With Intel CEO Paul Otellini looking to retire next May, the company's board of directors is already on the hunt for his successor.
Now the question is who will make the chip maker's short list to take the helm.
Intel's board of directors has said it's looking both inside and outside the company for Otellini's replacement. However, Intel, which has had just five CEOs in its 45-year history, has always promoted from within.
The task for whomever gets the job will be to combine a wealth of skills and experience to take on some of the major challenges facing the company. Intel may be the biggest chip maker in the world with a strong financial standing, but it's also dealing with strong competition from ARM, a PC industry in decline and a need to move fast into the mobile industry.
"I think it's almost a sure bet that Intel will find their next CEO from within their own ranks," said Dan Olds, an analyst with The Gabriel Consulting Group. "Bringing in an outsider to run a company as large and complicated as Intel in such challenging times would be perceived as highly risky by the board and isn't likely to happen. There's also the question of finding an outsider who has the knowledge and vision to step up to the plate and drive the Intel machine."
As Intel announced Otellini 's retirement plans, it also reported promotions for three senior leaders to the position of executive vice president -- Renee James, head of Intel's software business; Brian Krzanich, chief operating officer and head of worldwide manufacturing; and Stacy Smith, chief financial officer and director of corporate strategy.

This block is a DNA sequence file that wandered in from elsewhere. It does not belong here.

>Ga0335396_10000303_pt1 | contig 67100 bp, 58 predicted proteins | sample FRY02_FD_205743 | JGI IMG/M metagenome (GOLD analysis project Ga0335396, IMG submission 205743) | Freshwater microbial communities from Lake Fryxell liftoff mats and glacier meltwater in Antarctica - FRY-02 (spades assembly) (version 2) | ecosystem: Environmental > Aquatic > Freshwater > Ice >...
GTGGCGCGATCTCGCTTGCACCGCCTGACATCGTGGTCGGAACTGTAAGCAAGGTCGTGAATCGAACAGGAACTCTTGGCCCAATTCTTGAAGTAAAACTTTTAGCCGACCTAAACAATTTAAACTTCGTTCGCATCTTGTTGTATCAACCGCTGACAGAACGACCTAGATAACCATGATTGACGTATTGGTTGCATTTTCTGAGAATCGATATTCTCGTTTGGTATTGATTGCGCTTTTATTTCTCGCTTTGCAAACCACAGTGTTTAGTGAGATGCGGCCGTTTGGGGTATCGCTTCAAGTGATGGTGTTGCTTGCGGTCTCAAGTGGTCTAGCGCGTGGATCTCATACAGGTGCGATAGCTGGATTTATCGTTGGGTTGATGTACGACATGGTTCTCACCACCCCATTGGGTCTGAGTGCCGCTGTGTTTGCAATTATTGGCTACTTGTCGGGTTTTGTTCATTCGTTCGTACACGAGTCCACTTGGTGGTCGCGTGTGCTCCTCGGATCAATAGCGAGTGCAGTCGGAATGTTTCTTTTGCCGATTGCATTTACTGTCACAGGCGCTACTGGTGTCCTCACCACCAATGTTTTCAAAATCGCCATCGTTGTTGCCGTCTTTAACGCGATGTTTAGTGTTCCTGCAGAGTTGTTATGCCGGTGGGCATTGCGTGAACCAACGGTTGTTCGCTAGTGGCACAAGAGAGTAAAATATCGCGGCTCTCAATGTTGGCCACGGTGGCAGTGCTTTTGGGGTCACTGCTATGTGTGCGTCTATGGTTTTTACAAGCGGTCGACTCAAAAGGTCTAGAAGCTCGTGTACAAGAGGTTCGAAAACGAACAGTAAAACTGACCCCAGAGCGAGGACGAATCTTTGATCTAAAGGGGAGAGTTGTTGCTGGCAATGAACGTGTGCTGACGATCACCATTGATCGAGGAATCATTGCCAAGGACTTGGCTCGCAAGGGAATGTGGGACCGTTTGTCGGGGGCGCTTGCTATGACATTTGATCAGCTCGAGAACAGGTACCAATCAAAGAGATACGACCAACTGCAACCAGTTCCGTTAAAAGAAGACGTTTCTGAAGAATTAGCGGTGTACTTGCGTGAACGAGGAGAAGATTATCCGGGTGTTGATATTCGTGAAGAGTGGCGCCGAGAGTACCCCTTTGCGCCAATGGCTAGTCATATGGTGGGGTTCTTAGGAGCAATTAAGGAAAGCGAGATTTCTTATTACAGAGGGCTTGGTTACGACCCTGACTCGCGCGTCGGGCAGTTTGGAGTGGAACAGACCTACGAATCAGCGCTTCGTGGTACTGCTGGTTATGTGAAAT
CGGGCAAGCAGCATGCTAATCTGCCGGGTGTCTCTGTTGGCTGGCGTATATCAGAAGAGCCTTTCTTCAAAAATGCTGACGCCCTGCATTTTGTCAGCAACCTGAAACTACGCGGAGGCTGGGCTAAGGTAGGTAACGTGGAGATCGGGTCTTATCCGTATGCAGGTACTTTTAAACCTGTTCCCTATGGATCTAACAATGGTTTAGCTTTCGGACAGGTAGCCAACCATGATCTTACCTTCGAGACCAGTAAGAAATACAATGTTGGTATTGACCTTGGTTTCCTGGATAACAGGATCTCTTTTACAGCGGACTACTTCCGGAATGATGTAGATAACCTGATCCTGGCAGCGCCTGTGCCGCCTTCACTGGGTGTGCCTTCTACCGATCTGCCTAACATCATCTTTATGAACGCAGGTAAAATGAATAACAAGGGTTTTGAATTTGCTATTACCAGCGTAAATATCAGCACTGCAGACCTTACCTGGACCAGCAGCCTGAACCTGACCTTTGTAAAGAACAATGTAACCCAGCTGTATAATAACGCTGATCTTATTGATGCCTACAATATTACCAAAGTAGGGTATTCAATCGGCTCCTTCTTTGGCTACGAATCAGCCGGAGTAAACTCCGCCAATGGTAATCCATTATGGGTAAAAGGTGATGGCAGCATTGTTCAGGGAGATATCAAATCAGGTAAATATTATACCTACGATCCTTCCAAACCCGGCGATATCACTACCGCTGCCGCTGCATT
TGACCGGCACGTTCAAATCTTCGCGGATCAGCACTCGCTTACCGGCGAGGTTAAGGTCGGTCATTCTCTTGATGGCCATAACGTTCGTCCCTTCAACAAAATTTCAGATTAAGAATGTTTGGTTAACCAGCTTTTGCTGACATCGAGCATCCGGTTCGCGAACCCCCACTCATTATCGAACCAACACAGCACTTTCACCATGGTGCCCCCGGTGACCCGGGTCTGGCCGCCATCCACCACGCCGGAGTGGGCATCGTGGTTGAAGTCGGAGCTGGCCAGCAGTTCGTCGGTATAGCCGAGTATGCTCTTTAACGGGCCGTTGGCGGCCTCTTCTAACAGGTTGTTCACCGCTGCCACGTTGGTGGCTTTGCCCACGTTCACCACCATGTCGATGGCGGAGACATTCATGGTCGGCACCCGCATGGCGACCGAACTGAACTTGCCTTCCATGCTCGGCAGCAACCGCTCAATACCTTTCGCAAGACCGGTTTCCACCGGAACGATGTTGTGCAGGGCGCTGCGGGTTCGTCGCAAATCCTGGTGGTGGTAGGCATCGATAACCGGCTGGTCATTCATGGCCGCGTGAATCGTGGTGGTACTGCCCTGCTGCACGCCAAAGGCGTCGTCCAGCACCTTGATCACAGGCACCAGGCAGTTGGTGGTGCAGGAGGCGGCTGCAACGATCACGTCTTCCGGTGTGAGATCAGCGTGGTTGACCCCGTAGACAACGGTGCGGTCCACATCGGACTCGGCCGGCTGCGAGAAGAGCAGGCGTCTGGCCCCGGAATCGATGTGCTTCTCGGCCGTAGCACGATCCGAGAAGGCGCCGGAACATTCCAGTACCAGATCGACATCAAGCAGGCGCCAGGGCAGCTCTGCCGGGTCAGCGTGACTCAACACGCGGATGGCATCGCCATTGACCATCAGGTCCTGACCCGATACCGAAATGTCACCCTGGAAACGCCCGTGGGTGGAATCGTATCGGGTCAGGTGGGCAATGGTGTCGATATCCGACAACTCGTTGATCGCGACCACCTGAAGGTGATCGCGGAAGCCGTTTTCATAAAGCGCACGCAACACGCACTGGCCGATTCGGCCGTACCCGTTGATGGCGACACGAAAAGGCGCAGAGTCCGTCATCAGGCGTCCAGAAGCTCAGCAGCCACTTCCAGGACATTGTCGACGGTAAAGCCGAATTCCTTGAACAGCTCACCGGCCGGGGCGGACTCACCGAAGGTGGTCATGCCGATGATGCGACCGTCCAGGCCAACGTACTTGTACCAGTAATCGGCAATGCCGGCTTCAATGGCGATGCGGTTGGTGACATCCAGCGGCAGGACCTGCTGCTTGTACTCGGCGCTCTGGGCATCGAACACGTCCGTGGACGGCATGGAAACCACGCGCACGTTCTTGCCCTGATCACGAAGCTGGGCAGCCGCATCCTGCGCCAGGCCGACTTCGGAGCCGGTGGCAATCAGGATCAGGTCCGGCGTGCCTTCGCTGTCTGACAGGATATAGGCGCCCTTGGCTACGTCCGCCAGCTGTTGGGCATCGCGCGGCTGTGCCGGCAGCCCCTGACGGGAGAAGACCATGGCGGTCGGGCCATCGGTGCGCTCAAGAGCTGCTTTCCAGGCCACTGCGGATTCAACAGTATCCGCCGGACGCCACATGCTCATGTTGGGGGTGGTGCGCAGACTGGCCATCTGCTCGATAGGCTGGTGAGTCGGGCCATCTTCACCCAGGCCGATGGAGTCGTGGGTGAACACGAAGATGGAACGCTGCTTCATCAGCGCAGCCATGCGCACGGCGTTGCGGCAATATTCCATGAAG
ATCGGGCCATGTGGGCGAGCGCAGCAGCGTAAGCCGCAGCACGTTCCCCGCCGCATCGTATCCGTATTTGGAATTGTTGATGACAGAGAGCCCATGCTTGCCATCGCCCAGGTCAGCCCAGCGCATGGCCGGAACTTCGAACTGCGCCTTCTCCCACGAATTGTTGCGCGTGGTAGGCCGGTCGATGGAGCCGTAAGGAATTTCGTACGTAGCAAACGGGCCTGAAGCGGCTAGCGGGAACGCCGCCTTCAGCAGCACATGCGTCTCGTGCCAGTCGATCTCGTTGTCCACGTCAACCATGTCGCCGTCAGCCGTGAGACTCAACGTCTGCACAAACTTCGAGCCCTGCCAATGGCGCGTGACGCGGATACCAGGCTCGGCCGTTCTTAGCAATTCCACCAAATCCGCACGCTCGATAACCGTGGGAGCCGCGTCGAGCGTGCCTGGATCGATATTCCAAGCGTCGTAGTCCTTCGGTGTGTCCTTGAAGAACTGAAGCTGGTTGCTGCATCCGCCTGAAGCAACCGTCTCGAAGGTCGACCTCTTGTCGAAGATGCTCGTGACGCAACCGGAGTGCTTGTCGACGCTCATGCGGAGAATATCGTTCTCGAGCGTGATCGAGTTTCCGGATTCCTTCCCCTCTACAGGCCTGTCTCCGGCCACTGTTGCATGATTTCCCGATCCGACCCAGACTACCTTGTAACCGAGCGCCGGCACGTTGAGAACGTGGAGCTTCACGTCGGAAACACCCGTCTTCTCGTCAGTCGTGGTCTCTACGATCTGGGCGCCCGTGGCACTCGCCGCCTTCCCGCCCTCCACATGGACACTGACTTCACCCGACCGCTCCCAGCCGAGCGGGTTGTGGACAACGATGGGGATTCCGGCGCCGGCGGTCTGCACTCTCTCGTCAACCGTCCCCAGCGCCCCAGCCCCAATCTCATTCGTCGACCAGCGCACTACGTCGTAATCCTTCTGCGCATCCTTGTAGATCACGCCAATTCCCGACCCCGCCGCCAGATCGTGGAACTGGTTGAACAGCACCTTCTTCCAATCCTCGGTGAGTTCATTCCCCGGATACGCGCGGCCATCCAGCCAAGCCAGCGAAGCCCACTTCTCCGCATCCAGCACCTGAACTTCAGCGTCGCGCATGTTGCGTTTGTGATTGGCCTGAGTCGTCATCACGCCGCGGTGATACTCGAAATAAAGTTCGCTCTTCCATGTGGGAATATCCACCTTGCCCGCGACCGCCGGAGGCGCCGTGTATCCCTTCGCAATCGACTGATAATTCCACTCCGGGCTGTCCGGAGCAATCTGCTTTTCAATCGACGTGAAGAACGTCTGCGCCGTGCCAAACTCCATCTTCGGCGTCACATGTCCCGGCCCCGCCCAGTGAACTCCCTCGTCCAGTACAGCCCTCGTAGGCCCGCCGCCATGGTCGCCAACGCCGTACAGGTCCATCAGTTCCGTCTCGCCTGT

That automatically moves James, Krzanich and Smith onto most industry analysts' short lists for Intel's next CEO.
However, Ken Dulaney, an analyst with Gartner who says Intel is 70% likely to promote from within, said that while James has a shot at being named CEO, his big bet would be on David Perlmutter, a general manager with the Intel Architecture Group and Chief Product Officer.
"This would be my choice," he added. "Intel needs a product architect after focusing in on sales and operations.... They may look for an operations person, but what they need is a product strategist."
Jack Gold, an analyst with J. Gold Associates, also put his money on Perlmutter or James. "Renee has a pretty large organization under her, especially with the McAfee acquisition," he said. "And services and software is a growth area. She's done pretty well with that."
Other analysts pointed to Justin Rattner, Intel's CTO and head of Intel Labs, as a potential candidate for the top seat. Gold called Rattner "someone who has been there a long time and who has shown a good deal of success."
While many in the industry argue that Intel's next CEO needs experience executing in the mobile market, Patrick Moorhead, an analyst with Moor Insights & Strategy, said the new CEO could bring in people to help him or her figure out mobile. But the CEO still needs to push the company forward and execute on strategy.
That has Moorhead putting Krzanich and Smith at the top of his own short list.
"Smith has the financial chops and corporate development skills to invest or buy a mobile future for Intel, but he would need a hard core product lieutenant to balance out his skills," he said. "I think they will take a hard look at Krzanich, but he is a bit of an external unknown, and Intel needs a known external face to provide the confidence to investors and customers."
Otellini, Intel's first CEO who was not an engineer, has opened the door to someone who has more of a background in marketing, according to Olds.
"He's proven that you don't have to be able to design chips in order to successfully run the most important chip company in the world," he added. "I think we'll probably see someone with significant marketing skills get the nod, regardless of whether they're an engineer or not."
Olds also pointed out that Intel has six months to work this out.
"This is sort of like trying to handicap the selection of a new pope," said Olds. "Intel is going to take some time and they're going to do their best to keep their deliberations secret. I think we'll need to wait for the white smoke to rise above Intel headquarters in Santa Clara."
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